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Merseyside Pantries reach big milestone

The Merseyside Your Local Pantry conference was a big success

Merseyside’s network of neighbourhood Pantries have now been visited 150,000 times, and can be springboards for renewed hope and strength across the region.

Dozens of Your Local Pantry coordinators, volunteers, members and supporters from across Merseyside gathered last week to celebrate their communities and share ideas, and this week they reached the 150,000 milestone.

6 people holding cut-out numbers, reading 150,000

The scale of the Merseyside Pantry reach

Merseyside has more Pantries than any other region in the UK, with 26 across Liverpool, South Sefton and St Helens. The 150,000 visits have been from 11,286 members. When members’ families are included, the Pantries have supported 27,745 people.

The regional conference was held at St Leonard’s Church in Bootle last week.

People took part in workshops, heard about national campaigns and initiatives they could join, shared practical tips for making Pantries work as well as possible, and watched this powerful film about the Pantry in Kensington Fields, about local people’s efforts to strengthen and safeguard the community.

"Hotbeds of social justice innovation"

Rich Jones, speaking at the Merseyside Your Local Pantry conference in Bootle

Rich Jones, chief executive of St Andrew’s Community Network, which supports many Pantries in the north of Liverpool, said at the conference:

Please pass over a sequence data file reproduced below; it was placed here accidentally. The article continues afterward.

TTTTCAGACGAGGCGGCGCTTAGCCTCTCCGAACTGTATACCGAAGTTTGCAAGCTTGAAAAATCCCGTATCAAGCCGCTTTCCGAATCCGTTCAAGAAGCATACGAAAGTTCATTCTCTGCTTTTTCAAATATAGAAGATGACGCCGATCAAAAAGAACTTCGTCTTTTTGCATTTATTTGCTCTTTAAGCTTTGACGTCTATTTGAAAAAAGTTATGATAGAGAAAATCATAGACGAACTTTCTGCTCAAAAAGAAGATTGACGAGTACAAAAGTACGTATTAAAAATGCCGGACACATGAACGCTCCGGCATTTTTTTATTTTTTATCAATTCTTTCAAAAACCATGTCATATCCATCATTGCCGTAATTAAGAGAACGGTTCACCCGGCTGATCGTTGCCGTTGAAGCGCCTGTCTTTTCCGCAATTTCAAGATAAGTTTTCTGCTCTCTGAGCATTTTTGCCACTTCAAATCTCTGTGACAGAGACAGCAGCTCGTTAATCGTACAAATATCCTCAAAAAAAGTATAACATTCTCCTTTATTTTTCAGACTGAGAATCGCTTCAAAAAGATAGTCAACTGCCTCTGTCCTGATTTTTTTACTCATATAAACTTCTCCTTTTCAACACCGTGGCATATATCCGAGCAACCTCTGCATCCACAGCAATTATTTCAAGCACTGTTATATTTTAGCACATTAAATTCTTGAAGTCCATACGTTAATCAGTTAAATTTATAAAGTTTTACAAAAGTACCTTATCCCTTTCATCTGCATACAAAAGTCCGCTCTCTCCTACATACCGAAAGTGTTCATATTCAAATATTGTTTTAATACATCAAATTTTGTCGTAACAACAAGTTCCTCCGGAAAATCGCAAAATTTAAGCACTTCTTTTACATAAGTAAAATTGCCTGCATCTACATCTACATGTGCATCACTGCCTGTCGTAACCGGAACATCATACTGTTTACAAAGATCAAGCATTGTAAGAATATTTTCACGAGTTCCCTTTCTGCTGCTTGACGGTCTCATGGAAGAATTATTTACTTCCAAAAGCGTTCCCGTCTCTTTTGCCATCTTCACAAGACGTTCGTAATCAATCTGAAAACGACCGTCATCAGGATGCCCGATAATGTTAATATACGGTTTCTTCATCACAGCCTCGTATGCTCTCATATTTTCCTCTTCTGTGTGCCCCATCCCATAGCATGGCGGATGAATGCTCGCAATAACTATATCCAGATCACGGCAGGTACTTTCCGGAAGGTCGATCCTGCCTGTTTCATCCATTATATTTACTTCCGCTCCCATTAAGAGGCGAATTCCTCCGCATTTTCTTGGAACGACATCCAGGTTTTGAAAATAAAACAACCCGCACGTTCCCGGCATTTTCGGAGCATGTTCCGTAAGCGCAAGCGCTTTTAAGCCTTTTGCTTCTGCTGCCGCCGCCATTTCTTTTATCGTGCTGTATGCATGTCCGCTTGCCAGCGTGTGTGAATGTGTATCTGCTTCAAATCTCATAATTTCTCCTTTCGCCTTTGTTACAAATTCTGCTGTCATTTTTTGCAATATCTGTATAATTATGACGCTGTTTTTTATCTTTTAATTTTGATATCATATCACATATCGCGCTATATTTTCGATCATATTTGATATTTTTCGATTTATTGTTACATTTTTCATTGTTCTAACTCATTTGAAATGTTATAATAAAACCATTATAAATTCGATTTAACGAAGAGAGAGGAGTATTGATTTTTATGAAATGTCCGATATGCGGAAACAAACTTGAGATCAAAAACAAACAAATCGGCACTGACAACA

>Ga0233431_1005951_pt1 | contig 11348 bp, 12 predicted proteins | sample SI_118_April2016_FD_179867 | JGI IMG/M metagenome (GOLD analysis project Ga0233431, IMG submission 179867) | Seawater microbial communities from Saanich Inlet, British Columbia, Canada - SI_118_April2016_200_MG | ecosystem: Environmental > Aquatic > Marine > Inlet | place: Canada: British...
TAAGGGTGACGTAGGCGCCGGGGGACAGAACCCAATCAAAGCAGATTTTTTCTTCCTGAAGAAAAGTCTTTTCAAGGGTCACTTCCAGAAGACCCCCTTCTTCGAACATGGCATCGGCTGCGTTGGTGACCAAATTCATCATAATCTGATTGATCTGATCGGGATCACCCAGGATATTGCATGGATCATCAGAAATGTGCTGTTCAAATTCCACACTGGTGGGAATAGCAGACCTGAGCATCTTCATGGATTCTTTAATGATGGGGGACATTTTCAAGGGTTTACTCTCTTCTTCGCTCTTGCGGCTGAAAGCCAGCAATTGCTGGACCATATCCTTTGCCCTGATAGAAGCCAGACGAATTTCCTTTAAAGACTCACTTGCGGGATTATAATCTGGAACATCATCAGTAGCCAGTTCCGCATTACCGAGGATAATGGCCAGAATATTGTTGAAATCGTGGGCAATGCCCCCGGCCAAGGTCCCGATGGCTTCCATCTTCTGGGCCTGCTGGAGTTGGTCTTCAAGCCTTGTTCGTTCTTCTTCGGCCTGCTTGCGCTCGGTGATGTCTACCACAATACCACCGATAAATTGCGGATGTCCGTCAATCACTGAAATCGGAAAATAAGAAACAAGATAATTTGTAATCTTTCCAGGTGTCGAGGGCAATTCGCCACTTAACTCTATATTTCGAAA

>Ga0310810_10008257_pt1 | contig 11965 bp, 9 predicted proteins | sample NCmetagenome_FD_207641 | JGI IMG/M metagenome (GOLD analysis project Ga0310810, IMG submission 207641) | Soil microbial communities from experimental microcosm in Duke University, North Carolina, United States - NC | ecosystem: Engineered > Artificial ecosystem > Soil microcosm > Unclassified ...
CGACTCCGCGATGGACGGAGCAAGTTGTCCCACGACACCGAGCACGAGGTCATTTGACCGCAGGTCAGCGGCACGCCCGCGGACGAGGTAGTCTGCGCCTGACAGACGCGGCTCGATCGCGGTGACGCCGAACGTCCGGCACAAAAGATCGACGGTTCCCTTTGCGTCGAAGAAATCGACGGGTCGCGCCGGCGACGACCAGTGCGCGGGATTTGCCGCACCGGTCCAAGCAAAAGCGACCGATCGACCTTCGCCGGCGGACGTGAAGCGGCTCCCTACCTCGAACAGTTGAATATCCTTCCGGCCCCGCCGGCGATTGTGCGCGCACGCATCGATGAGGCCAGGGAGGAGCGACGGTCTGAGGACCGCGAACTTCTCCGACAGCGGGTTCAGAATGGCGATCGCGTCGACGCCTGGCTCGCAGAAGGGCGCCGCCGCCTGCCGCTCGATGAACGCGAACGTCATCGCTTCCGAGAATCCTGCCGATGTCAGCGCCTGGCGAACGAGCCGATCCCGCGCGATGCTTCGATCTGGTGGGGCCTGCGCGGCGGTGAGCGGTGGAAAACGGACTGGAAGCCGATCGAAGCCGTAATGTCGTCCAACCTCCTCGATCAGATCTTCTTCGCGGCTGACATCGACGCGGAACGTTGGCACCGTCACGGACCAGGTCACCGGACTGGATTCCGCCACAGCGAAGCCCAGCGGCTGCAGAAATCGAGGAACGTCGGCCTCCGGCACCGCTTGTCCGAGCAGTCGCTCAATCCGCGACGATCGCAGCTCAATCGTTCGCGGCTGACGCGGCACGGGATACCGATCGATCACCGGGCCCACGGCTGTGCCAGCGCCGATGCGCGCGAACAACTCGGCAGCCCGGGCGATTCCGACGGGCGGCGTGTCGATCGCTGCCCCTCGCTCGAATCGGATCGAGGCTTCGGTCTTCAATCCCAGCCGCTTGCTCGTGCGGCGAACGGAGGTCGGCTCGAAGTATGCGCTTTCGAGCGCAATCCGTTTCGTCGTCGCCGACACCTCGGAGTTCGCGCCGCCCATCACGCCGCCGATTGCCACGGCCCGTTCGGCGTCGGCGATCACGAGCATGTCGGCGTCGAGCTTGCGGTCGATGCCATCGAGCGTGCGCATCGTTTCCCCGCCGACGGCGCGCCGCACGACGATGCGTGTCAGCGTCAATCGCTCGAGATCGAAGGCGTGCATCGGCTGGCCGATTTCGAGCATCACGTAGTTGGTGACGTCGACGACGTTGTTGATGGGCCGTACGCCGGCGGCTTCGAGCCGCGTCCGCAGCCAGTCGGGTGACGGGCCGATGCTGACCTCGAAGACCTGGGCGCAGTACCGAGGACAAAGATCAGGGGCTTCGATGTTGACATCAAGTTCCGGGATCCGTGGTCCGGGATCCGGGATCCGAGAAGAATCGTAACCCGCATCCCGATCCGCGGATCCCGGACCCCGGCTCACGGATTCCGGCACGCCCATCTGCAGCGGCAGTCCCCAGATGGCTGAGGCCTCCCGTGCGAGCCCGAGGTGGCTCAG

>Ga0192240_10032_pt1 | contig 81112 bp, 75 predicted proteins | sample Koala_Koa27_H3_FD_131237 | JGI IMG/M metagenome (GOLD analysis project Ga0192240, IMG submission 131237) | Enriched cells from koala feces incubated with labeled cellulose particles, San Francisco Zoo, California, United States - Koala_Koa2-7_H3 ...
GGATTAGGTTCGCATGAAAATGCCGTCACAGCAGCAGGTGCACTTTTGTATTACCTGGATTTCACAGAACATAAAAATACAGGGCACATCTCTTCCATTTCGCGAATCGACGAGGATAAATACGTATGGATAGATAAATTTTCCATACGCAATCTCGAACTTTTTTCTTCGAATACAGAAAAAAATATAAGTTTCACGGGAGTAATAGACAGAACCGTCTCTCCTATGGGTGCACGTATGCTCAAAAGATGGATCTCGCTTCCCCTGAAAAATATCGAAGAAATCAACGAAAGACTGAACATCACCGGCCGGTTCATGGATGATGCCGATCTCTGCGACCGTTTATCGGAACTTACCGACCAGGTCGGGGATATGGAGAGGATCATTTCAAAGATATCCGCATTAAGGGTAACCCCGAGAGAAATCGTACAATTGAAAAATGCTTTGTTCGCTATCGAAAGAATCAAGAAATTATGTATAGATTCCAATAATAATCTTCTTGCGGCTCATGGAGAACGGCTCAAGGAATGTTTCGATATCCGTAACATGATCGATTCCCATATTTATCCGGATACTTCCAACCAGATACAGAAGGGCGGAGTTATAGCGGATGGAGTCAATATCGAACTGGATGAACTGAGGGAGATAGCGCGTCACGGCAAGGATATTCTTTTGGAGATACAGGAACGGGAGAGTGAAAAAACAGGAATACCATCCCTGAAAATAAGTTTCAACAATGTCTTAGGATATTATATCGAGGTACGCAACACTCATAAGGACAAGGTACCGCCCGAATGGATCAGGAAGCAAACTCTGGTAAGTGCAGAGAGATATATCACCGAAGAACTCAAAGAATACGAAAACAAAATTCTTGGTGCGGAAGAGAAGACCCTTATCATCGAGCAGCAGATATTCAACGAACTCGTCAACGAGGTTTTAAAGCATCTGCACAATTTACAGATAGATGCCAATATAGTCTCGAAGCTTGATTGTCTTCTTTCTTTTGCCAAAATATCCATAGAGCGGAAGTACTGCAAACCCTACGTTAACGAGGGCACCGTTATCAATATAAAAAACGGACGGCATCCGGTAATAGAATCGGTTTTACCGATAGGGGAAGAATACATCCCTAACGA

“The beautiful thing about Pantries is that they have the potential to be hotbeds of social justice innovation. They are places where connection and relationship is cultivated. It’s a joy to see some of the additional initiatives that have been borne out of the Pantry experience, building communities rooted in dignity, choice, and hope.”

He added: “Poverty is mostly caused by structural and systemic issues, and at the moment it is exacerbated by rising living costs… The UK welfare system also makes it difficult for people struggling to get a decent income.”

Pulling together - and pulling apart the chains

Chris Shelley pulls apart a paper chain at the Your Local Pantry conference in Bootle, Merseyside

Chris Shelley, Your Local Pantry development worker for Merseyside, said Bootle had been poorly treated by decision-makers for many years, and was now an area with a lot of poverty, but he said:

“There are a lot of people who love this place and care about Bootle, and want to live here. If a community pulls together, it can do things, and that’s what Pantries are all about.” 

Chris had invited people arriving at the conference to write down a symptom or cause of poverty. These were formed into a paper chain, and at the end of the event Chris symbolically tore apart the chain, encouraging people to loosen poverty’s grip on people and communities.  

Thank you to everyone at Merseyside Pantries

James Henderson, national Your Local Pantry coordinator, said afterwards:

“It’s less than four and a half years since the first Pantry opened in Merseyside, and the growth and impact has been incredible. To reach nearly 30,000 people and 150,000 visits is remarkable, and I want to say a huge thank you to every member, volunteer and partner organisation who has been a part of this. 

“Merseyside’s Pantries are dynamic, welcoming, dignified places that offer choice and renew hope. 

“We know poverty in the UK is a national disgrace, and the cost of living scandal is pushing many more households into deep hardship. Whoever forms the next Government needs to make ending poverty a priority.

“At the same time, we praise and recognise the fantastic work of so many people working to reclaim dignity, choice and hope together in the meantime.”  

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6 people holding cut-out numbers, reading 150,000

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